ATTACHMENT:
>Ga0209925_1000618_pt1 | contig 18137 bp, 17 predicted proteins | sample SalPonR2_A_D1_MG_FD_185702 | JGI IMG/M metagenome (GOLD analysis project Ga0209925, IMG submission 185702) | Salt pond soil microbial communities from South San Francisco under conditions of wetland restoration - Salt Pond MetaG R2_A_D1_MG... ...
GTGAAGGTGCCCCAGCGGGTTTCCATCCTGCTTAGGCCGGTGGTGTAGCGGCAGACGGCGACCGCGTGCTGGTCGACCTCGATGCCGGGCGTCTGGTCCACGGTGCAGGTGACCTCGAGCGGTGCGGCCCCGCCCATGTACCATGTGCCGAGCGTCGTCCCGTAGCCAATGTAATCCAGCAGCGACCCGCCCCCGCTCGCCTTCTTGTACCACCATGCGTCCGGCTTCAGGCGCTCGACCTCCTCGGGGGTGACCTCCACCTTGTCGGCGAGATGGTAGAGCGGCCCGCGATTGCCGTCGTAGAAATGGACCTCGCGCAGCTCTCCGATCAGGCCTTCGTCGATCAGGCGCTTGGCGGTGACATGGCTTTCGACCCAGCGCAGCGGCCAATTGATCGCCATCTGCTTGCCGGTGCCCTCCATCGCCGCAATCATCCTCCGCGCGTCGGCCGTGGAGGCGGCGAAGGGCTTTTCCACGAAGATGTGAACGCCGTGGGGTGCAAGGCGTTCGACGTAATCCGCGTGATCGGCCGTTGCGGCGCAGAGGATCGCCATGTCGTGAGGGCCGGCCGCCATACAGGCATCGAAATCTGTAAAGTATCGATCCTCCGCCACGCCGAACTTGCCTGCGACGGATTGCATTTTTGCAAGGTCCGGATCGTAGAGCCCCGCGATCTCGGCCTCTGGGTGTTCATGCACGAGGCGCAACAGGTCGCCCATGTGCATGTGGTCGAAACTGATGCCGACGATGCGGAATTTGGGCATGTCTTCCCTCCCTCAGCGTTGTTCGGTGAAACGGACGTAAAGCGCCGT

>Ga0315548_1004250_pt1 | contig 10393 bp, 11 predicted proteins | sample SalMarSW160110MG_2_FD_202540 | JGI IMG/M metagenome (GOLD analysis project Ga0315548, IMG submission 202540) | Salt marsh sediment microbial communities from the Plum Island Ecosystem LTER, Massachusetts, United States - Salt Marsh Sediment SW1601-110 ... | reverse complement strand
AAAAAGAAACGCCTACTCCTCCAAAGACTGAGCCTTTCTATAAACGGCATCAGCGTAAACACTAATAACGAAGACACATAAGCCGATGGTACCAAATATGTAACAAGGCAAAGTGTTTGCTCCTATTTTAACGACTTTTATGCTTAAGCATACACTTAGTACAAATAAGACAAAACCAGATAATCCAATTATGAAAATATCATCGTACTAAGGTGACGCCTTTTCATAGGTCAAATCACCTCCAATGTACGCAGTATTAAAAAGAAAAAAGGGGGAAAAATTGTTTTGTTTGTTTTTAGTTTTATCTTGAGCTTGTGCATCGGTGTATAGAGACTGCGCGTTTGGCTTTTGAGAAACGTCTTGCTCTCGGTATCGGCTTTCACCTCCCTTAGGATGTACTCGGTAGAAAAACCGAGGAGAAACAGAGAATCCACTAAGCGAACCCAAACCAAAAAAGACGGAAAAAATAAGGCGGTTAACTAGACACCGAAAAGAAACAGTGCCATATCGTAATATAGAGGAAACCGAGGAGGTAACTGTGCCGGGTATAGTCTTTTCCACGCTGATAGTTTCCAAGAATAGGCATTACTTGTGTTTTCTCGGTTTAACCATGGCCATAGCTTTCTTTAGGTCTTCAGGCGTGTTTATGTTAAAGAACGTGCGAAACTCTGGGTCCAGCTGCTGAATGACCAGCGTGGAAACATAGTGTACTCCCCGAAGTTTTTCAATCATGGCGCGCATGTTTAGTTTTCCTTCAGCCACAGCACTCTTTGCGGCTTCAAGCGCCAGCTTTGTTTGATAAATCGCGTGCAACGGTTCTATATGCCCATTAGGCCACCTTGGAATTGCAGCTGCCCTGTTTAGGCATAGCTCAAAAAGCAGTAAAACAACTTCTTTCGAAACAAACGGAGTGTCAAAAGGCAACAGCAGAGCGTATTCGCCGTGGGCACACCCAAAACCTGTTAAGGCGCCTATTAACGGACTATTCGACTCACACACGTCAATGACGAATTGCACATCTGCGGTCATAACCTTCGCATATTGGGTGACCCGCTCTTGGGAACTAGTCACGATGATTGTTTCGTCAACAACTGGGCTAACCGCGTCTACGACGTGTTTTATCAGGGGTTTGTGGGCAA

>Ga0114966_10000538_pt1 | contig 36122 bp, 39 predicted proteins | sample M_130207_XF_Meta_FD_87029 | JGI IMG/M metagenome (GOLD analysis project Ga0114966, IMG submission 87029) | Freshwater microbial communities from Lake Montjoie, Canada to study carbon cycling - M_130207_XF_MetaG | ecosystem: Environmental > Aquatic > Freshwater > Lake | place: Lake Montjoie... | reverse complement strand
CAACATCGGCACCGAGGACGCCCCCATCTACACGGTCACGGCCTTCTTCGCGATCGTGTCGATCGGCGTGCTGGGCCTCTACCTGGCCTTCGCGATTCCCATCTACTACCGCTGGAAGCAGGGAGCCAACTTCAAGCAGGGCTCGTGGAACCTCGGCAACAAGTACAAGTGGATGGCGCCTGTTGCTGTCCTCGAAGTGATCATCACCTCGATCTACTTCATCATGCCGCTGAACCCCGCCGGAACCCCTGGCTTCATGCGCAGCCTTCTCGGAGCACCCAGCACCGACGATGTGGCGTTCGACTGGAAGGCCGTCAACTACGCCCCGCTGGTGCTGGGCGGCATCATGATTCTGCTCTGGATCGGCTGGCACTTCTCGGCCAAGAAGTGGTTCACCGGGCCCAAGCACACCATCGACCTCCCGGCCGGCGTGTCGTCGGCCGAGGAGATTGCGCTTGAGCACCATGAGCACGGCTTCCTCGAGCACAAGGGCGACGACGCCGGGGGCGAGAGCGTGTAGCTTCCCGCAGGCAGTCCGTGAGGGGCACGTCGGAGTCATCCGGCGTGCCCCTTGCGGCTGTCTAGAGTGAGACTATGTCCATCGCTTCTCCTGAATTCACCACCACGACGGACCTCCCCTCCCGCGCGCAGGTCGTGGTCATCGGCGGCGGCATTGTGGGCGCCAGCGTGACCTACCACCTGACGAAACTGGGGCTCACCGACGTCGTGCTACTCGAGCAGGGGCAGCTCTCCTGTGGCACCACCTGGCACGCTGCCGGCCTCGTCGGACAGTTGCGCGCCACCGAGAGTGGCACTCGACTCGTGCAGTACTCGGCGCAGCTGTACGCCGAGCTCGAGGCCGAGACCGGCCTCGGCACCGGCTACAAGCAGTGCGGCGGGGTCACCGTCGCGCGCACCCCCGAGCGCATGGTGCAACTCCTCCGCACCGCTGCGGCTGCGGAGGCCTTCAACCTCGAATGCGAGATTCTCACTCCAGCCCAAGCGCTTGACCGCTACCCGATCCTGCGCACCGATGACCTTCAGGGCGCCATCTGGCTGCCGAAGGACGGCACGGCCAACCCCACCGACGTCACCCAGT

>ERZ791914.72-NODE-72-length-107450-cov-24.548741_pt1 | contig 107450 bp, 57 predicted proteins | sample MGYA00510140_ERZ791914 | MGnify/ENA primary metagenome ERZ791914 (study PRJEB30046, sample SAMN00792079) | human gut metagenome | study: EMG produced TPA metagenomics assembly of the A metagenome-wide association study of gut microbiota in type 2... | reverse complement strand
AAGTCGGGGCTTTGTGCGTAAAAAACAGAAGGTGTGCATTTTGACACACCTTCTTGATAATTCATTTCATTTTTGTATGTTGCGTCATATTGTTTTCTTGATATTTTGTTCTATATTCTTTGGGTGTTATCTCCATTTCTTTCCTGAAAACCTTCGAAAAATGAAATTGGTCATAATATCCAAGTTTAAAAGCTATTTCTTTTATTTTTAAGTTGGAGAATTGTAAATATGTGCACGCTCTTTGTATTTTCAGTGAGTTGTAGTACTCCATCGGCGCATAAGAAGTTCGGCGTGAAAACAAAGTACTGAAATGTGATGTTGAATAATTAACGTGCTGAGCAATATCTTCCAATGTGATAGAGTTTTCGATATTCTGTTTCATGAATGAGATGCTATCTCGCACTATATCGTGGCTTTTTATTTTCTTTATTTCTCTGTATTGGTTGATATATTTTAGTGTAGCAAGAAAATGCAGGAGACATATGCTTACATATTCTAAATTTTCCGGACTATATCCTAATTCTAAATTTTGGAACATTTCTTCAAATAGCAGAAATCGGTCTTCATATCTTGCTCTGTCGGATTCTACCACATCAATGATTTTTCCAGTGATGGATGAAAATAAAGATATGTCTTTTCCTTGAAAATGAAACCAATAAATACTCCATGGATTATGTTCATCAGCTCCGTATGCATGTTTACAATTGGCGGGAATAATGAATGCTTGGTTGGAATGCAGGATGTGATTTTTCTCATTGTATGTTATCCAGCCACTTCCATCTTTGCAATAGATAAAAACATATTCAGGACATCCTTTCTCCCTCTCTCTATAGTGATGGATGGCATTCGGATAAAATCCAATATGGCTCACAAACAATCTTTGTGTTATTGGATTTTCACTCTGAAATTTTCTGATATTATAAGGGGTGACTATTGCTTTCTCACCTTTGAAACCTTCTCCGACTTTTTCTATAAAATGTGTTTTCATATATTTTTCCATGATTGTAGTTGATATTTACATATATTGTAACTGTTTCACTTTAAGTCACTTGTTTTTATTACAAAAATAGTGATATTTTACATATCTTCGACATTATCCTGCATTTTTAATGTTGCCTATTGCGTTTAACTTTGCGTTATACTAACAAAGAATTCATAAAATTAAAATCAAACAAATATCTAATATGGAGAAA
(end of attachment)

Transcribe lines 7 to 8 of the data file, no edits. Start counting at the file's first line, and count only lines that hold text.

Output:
>ERZ791914.72-NODE-72-length-107450-cov-24.548741_pt1 | contig 107450 bp, 57 predicted proteins | sample MGYA00510140_ERZ791914 | MGnify/ENA primary metagenome ERZ791914 (study PRJEB30046, sample SAMN00792079) | human gut metagenome | study: EMG produced TPA metagenomics assembly of the A metagenome-wide association study of gut microbiota in type 2... | reverse complement strand
AAGTCGGGGCTTTGTGCGTAAAAAACAGAAGGTGTGCATTTTGACACACCTTCTTGATAATTCATTTCATTTTTGTATGTTGCGTCATATTGTTTTCTTGATATTTTGTTCTATATTCTTTGGGTGTTATCTCCATTTCTTTCCTGAAAACCTTCGAAAAATGAAATTGGTCATAATATCCAAGTTTAAAAGCTATTTCTTTTATTTTTAAGTTGGAGAATTGTAAATATGTGCACGCTCTTTGTATTTTCAGTGAGTTGTAGTACTCCATCGGCGCATAAGAAGTTCGGCGTGAAAACAAAGTACTGAAATGTGATGTTGAATAATTAACGTGCTGAGCAATATCTTCCAATGTGATAGAGTTTTCGATATTCTGTTTCATGAATGAGATGCTATCTCGCACTATATCGTGGCTTTTTATTTTCTTTATTTCTCTGTATTGGTTGATATATTTTAGTGTAGCAAGAAAATGCAGGAGACATATGCTTACATATTCTAAATTTTCCGGACTATATCCTAATTCTAAATTTTGGAACATTTCTTCAAATAGCAGAAATCGGTCTTCATATCTTGCTCTGTCGGATTCTACCACATCAATGATTTTTCCAGTGATGGATGAAAATAAAGATATGTCTTTTCCTTGAAAATGAAACCAATAAATACTCCATGGATTATGTTCATCAGCTCCGTATGCATGTTTACAATTGGCGGGAATAATGAATGCTTGGTTGGAATGCAGGATGTGATTTTTCTCATTGTATGTTATCCAGCCACTTCCATCTTTGCAATAGATAAAAACATATTCAGGACATCCTTTCTCCCTCTCTCTATAGTGATGGATGGCATTCGGATAAAATCCAATATGGCTCACAAACAATCTTTGTGTTATTGGATTTTCACTCTGAAATTTTCTGATATTATAAGGGGTGACTATTGCTTTCTCACCTTTGAAACCTTCTCCGACTTTTTCTATAAAATGTGTTTTCATATATTTTTCCATGATTGTAGTTGATATTTACATATATTGTAACTGTTTCACTTTAAGTCACTTGTTTTTATTACAAAAATAGTGATATTTTACATATCTTCGACATTATCCTGCATTTTTAATGTTGCCTATTGCGTTTAACTTTGCGTTATACTAACAAAGAATTCATAAAATTAAAATCAAACAAATATCTAATATGGAGAAA